Finding yourself back at work after the Christmas break can be disheartening, no matter how much you love your job. It’s cold, it’s dark, and everyone is feeling pretty miserable. It’s times like this when tempers can become fractured, and discussions become unnecessarily heated. Our experts in conflict resolution training have some tips for tackling the blues.

One of the most important things to remember when January has you feeling grim and short tempered is that nearly everyone is feeling similar. It’s not just you, and it’s not just them. Often it can be just a simple idea to accept and maybe embrace the January blues, knowing that it’s not going to last for ever. This too shall pass.

While that might not be suitable for everyone, there are many ways to combat winter depression, whether it’s just having to drag yourself out of a warm bed in to the cold in the morning, or you suffer from seasonal affective disorder (SAD).

You might already have resolved to get to the gym in the new year, but even if you haven’t, getting exercise is the simplest way of beating depression at any time of year. Forcing yourself to stay active, and get outside, even when it’s cold and dark will reap benefits.

Just a 15 minute walk in the middle of the day is enough to increase crucial neurotransmitters, such as dopamine and norepinephrine, which help energise the brain and regulate circadian rhythms. Getting out earlier and getting some natural daylight in the first few hours of waking up will be even more beneficial.

Scandinavian countries such as Denmark have some of the longest, coldest, and bleakest winters on the planet. Embracing the often discussed concept of hygge is to get yourself in the right mindset to cope with the cold and the dark. It’s an ethos of embracing winter, using it as a time to slow down, spend time inside with friends and family. Let yourself enjoy and look forward to wrapping up with hot food and soothing drinks.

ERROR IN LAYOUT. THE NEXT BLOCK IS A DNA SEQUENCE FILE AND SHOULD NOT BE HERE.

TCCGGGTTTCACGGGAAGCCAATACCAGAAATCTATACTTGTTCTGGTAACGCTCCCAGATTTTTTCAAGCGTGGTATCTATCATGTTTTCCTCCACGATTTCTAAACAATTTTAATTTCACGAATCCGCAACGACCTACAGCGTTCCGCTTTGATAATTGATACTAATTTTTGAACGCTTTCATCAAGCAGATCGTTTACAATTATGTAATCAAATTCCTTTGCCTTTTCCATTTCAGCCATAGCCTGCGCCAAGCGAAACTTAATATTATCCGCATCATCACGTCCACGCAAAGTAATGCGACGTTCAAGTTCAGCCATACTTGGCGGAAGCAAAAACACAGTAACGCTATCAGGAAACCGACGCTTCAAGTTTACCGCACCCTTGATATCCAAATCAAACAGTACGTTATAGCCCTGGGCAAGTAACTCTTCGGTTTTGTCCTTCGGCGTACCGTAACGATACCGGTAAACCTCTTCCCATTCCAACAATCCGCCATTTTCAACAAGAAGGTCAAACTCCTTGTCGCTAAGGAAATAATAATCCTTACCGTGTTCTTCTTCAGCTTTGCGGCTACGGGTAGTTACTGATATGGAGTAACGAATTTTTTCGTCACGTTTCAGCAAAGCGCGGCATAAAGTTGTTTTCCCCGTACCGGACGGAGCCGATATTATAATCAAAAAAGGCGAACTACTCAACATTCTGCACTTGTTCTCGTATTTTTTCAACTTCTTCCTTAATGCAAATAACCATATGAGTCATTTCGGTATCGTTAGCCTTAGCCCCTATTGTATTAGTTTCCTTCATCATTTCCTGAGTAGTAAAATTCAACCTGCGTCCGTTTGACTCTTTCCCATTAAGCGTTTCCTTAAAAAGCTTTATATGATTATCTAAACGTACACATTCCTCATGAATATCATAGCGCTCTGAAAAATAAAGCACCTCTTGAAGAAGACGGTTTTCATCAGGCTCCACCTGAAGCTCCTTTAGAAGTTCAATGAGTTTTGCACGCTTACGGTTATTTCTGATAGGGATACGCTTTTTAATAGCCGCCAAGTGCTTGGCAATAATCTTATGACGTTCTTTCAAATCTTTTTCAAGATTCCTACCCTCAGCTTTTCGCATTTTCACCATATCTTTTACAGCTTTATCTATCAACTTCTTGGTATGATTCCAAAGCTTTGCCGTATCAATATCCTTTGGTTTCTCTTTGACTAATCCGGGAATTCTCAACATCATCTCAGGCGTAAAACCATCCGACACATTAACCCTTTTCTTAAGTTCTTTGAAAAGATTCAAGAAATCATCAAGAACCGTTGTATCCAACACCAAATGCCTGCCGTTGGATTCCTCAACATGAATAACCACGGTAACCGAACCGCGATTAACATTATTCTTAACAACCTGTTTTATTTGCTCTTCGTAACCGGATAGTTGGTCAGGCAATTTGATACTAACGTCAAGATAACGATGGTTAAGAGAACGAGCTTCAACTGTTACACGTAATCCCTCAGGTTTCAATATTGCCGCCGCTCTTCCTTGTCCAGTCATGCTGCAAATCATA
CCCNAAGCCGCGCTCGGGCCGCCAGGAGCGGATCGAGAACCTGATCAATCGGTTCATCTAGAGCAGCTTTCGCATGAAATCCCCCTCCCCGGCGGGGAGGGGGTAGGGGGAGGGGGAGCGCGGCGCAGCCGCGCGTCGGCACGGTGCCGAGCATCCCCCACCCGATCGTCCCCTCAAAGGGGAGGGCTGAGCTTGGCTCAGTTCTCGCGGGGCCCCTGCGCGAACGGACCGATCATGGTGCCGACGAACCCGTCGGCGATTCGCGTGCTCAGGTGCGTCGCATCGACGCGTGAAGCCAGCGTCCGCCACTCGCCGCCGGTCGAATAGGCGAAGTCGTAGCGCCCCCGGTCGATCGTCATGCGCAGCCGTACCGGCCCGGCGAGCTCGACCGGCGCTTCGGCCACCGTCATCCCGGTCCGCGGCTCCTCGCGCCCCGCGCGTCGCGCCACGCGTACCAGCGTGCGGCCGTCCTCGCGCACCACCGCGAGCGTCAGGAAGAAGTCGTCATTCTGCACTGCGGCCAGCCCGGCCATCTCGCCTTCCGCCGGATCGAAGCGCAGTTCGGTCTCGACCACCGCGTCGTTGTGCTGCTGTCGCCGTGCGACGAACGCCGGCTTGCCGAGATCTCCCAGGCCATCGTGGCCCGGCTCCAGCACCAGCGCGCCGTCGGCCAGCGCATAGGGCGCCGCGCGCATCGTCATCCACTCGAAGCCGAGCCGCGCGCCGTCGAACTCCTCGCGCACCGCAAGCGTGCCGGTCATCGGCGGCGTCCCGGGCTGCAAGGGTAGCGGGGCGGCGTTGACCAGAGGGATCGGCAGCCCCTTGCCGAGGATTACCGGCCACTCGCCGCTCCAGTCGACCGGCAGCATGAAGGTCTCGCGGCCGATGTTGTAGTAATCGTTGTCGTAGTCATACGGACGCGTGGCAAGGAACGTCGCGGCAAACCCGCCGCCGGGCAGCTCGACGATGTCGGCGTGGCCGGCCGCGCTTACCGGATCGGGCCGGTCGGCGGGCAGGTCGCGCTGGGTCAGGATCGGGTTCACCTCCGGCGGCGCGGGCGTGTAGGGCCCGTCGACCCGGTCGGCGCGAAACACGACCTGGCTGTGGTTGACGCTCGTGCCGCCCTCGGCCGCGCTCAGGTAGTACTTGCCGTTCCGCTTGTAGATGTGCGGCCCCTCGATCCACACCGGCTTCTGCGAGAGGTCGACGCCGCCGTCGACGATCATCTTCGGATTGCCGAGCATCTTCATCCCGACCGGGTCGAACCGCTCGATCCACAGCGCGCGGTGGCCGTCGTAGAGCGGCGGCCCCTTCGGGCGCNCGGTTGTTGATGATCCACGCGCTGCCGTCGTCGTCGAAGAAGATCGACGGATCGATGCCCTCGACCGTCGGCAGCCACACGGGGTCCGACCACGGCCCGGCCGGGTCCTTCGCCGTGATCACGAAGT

Diet can play a big part in improving your mood. While treats such as pizza give short term pleasure, the refined carbohydrates will make you feel more sluggish in the winter months. Eat more complex carbohydrates such as broccoli, spinach, courgettes and lentils. They take longer to digest, meaning the energy from them is released slower, avoiding the spikes in blood sugar which can play havoc with your mood.

We get our main source of vitamin D from sunlight, and of course with the much shorter days in winter, we can become deficient in this vital vitamin. It helps regulate our blood sugar levels, as well as boosting our immune systems. Taking vitamin D supplements, will help boost your mood.

Iceland is one of the northernmost countries, but has one of the lowest rates of winter blues. It’s thought that this is because of their high consumption of fish, especially salmon and cod, which is rich in omega-3 polyunsaturated fatty acids. Omega-3s are thought to have an antidepressant effect by improving the functioning cells in the brain and the blood.

Hopefully, your own mood can be lifted with some of these tips and some gentle meditation. For workplace conflict resolution courses in the UK, get in contact today.